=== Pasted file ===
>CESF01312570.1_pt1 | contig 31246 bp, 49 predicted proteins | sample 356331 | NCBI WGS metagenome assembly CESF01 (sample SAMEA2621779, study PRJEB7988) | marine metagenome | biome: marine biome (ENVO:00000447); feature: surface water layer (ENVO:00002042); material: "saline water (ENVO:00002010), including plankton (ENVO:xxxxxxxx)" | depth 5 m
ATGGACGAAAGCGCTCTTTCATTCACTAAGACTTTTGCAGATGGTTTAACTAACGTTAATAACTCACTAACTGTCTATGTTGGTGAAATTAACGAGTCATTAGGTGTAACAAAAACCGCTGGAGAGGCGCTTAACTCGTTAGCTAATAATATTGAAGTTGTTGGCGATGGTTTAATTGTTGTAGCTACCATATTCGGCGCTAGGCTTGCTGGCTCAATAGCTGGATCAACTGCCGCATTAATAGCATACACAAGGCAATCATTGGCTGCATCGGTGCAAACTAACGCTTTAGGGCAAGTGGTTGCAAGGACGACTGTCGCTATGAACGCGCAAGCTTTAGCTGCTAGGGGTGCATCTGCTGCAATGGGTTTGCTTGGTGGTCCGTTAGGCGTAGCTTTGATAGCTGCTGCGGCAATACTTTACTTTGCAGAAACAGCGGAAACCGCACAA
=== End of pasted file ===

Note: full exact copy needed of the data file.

>CESF01312570.1_pt1 | contig 31246 bp, 49 predicted proteins | sample 356331 | NCBI WGS metagenome assembly CESF01 (sample SAMEA2621779, study PRJEB7988) | marine metagenome | biome: marine biome (ENVO:00000447); feature: surface water layer (ENVO:00002042); material: "saline water (ENVO:00002010), including plankton (ENVO:xxxxxxxx)" | depth 5 m
ATGGACGAAAGCGCTCTTTCATTCACTAAGACTTTTGCAGATGGTTTAACTAACGTTAATAACTCACTAACTGTCTATGTTGGTGAAATTAACGAGTCATTAGGTGTAACAAAAACCGCTGGAGAGGCGCTTAACTCGTTAGCTAATAATATTGAAGTTGTTGGCGATGGTTTAATTGTTGTAGCTACCATATTCGGCGCTAGGCTTGCTGGCTCAATAGCTGGATCAACTGCCGCATTAATAGCATACACAAGGCAATCATTGGCTGCATCGGTGCAAACTAACGCTTTAGGGCAAGTGGTTGCAAGGACGACTGTCGCTATGAACGCGCAAGCTTTAGCTGCTAGGGGTGCATCTGCTGCAATGGGTTTGCTTGGTGGTCCGTTAGGCGTAGCTTTGATAGCTGCTGCGGCAATACTTTACTTTGCAGAAACAGCGGAAACCGCACAA